The projects will involve KFU's long-time partner RIKEN.
As we mentioned in the news earlier, KU Vice President Yoshio Otani came with a squad of academics and students. The latter will remain in Kazan for internships – as will their local counterparts who plan to arrive to Japan in January.
Head of Extreme Biology Lab Oleg Gusev commented on the scientific cooperation talks, “We discussed prospects of the KFU-KU-RIKEN triad pertaining to autoimmune disease studies. There is an ailment called hemophagocytic lymphohistiocytosis – its specifics is that macrophages start attacking a patient’s own organism. Kanazawa has a cell model to reprogram normal macrophages into so-called ‘wild’ ones. At RIKEN we want to study genes of these wild-type macrophages, and at KFU, hopefully, to study the patients’ macrophages.”
Another topic was orphan diseases, including papilorenal syndrome, an autosomal dominant genetic disorder marked by hypoplasia of the kidney and colobomas of the optic nerve. HLA typing was also talked about. In this area, KFU is working with Rusfond to fill in National Bone Marrow Donor Registry. Extreme Biology (KFU-RIKEN) Lab and Gene and Cell technology Lab are involved.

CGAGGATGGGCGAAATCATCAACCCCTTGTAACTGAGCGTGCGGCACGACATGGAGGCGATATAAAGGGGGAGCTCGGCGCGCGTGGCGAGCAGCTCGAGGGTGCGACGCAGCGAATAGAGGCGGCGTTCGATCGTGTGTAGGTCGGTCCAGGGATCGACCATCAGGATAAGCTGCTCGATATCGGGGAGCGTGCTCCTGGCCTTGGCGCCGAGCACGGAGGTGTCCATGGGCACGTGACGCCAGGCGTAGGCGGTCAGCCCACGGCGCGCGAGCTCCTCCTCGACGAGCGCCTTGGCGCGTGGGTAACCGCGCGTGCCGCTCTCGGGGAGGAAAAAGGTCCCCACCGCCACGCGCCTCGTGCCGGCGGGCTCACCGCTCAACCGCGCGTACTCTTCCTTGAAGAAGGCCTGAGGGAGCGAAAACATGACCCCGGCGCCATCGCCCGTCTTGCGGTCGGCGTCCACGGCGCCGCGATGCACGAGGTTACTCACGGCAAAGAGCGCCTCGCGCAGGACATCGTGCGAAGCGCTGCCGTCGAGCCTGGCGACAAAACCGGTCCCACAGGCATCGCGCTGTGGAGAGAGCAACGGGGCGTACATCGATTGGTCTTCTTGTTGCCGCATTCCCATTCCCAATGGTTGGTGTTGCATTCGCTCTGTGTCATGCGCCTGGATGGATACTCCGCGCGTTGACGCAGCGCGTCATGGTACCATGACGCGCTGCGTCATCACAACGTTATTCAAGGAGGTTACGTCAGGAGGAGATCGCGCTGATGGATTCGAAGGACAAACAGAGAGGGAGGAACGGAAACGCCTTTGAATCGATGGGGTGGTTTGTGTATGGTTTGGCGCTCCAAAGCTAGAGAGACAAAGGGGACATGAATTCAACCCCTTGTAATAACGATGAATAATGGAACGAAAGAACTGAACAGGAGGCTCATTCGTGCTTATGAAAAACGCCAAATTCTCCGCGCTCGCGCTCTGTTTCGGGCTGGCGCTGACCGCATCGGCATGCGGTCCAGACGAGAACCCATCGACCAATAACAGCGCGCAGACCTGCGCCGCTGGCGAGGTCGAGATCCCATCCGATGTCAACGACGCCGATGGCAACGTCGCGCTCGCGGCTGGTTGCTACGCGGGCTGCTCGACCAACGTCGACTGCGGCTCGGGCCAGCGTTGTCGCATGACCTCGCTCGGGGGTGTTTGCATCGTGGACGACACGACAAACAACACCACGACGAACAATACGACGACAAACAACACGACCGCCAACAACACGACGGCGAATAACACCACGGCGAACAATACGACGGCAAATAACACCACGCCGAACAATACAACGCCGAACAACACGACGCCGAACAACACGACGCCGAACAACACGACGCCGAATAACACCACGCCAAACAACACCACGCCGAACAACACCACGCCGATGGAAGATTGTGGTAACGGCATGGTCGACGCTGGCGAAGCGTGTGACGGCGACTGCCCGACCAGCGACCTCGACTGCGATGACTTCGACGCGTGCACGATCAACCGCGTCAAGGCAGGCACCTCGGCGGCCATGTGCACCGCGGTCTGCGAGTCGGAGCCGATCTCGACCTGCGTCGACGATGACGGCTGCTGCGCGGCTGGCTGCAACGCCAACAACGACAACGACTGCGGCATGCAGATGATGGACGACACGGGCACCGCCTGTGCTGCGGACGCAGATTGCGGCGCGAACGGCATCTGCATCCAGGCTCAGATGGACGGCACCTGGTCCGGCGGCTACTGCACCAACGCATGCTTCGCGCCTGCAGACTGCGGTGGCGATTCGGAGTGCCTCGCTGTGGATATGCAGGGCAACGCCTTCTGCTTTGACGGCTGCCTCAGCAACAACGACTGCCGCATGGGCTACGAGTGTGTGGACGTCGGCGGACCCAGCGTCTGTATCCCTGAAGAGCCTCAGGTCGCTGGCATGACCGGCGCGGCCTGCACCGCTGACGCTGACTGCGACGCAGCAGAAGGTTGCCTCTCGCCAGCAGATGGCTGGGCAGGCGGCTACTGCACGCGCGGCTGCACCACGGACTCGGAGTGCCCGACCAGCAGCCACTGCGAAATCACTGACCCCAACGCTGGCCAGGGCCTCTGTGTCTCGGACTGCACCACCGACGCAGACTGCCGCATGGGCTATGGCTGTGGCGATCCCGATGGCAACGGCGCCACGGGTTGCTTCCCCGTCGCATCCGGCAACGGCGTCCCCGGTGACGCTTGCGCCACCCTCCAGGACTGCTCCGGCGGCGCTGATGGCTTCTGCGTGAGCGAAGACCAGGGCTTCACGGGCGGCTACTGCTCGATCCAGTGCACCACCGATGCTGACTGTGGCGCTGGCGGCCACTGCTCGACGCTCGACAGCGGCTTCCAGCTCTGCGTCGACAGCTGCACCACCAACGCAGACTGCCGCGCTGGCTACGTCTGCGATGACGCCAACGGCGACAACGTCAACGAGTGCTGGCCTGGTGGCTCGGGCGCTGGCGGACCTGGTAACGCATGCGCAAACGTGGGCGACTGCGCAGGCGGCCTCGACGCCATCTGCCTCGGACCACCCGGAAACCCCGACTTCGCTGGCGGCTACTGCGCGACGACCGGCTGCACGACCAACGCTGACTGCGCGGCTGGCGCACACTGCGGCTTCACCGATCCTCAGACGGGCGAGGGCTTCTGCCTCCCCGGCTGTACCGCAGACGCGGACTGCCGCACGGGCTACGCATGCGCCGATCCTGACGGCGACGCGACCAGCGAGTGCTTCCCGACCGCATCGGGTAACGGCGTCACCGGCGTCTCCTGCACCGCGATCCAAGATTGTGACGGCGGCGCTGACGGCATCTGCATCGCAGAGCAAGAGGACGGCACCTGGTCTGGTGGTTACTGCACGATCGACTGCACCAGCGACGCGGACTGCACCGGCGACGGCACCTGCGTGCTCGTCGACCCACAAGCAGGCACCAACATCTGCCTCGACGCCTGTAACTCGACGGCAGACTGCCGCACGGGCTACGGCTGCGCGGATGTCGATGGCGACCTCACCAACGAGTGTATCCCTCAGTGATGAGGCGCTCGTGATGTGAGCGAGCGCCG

There is also a very promising project in creating a database of hereditary mutations influencing cancer predisposition.
And, finally, the Japanese guests showed interest in esophageal cancer studies. “The topic is very important and timely for Japan, and we are currently searching for hereditary mutations linked to predisposition. Japanese colleagues want to compare their data with ours. Maybe, we will also be able to conduct mirror tests of fluid biopsies to detect cancer-related mutations in the DNA which circulates in blood plasma,” said Dr. Gusev.
This and other matters will be discussed in January at Kanazawa. Also, a joint seminar will be held at Republican Clinical Cancer Center in Kazan in September 2018 as a part of the Year of Japan in Russia.